What inspired you to become an entrepreneur?
My first job was in banking where I felt I had far more passion for the success of the bank or my team than my managers and peers. It frustrated me to the point that I left and set up my first company aged 24. I have this fear of looking back on my life and thinking I didn’t try hard enough, take enough risks, succeed enough, fail enough. As an entrepreneur you only have yourself to blame. I hate the lows but I love the highs.
It’s often said that new ideas come from things that frustrate us. Other than the ‘frustration’ that your company solves, can you name something that frustrates you right now?
There are so many things! On a macro level I am super frustrated at US Politics, Education, Healthcare, Infrastructure, Transport, Environment, Prisons, Pensions I can’t think of a department that is excelling at the moment. All of these areas have issues that are solvable but big companies have Politics by the balls and corporate agendas are running above the countries agenda which feels such a waste.
At a micro level I feel we are going to move away from a “Microsoft Office Work Environment” where everything was compatible and under one infrastructure to a much more disparate set of tools. These don’t communicate as well with each other as they used too which leads to a lot of new opportunities.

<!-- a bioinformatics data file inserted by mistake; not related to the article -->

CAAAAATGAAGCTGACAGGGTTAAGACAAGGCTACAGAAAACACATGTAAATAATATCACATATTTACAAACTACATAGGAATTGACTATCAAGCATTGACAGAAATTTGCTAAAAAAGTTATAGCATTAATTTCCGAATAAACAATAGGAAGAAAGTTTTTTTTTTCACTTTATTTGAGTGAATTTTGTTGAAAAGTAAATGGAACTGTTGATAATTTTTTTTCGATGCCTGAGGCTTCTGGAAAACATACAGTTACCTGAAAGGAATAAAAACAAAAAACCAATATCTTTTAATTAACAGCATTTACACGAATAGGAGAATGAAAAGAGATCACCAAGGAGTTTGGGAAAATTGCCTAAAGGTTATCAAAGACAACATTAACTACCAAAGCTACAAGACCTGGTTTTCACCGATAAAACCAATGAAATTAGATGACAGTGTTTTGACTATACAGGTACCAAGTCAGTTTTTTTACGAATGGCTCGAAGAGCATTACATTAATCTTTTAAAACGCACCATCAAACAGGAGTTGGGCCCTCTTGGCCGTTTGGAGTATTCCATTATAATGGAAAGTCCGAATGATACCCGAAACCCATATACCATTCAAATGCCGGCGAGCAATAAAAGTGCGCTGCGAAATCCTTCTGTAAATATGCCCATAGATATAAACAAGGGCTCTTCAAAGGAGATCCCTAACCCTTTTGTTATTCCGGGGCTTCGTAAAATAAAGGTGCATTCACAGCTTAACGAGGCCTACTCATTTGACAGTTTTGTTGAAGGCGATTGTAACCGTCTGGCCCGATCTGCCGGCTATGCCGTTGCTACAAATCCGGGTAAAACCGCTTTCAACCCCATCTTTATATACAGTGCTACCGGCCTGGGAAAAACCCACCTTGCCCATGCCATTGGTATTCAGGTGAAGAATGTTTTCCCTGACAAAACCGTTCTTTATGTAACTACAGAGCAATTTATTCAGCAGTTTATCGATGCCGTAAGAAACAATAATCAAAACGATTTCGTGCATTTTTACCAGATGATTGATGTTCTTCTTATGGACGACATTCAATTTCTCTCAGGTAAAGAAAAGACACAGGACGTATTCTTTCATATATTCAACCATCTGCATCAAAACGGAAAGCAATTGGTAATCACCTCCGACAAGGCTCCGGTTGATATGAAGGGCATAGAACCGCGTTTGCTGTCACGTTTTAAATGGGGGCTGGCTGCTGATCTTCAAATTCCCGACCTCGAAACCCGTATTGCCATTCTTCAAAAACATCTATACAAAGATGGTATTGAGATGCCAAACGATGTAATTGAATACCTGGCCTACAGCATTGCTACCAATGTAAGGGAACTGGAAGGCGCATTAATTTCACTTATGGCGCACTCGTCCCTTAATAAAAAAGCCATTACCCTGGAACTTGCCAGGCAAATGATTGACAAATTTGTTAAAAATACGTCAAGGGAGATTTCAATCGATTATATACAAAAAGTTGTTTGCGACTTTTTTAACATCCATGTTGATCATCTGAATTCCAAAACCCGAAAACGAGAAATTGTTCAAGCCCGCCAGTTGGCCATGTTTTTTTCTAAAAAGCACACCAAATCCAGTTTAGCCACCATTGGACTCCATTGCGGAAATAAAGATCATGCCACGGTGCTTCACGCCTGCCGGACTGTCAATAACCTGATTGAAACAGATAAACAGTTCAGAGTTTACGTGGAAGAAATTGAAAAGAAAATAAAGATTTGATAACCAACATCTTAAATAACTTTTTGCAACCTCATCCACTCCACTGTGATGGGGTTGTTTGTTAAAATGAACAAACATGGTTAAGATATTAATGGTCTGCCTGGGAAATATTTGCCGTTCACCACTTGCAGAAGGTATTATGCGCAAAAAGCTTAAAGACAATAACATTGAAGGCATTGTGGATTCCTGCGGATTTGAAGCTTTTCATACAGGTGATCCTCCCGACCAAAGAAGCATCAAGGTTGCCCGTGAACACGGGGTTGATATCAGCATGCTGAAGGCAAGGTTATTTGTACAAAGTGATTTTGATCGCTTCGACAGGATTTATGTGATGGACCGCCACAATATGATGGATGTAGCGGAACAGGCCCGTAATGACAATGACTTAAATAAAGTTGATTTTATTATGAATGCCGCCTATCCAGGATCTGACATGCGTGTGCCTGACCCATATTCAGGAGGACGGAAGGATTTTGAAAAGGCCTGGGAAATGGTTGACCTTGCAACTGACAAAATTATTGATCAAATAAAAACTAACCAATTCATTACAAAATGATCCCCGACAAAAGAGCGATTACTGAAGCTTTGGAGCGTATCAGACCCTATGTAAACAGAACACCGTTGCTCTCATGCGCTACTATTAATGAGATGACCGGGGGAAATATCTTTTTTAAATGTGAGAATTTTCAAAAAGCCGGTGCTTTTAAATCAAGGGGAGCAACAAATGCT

What’s the best advice you have for entrepreneurs looking to raise money?
Raising money for a fundable company is easy. Building a fundable company is really difficult. You can’t do the former without the latter so if you get a load of “NOs” stop asking and get back to building a fundable company. People think simply trying harder for funding is the answer. It’s not. Fundable companies soon rise to the top and get funded. I see this time and time again with the startups at RocketSpace. People think failing to get funded is failure, it’s not, you simply don’t have product market fit (with the investors). It is easier to change the product than the market.
What have you learned in your career that you wished you’d known when you were starting out?
Great companies are built by great teams, not great entrepreneurs. You can only do so much as an individual so your number one job is to find, attract and retain amazing people to work with. Great advisors, mentors, investors, friends all play a vital role in your company’s success. They pick you up when you are down, force you to tackle real issues and hold your feet to the fire on delivery. Great investors don’t just invest in great companies, they help create great companies.
What’s your favorite spot to relax, reflect and work stuff out?
I have 3 or 4 “Me Time” places. The first is on flights. I often don’t watch a film or read I simply sit and scribble ideas down. I find conferences often make me think. I think it is important to get away and listen to other people every now and then to get some perspective. My balcony with a beer is hard to beat. The San Francisco Hills give most people a great view. I live in North Beach and stare at Russian Hill, It looks like Christian Lanng of Tradeshift lives in Russian Hill and stares at North Beach. Here’s looking at you.
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CEO and founder of RocketSpace
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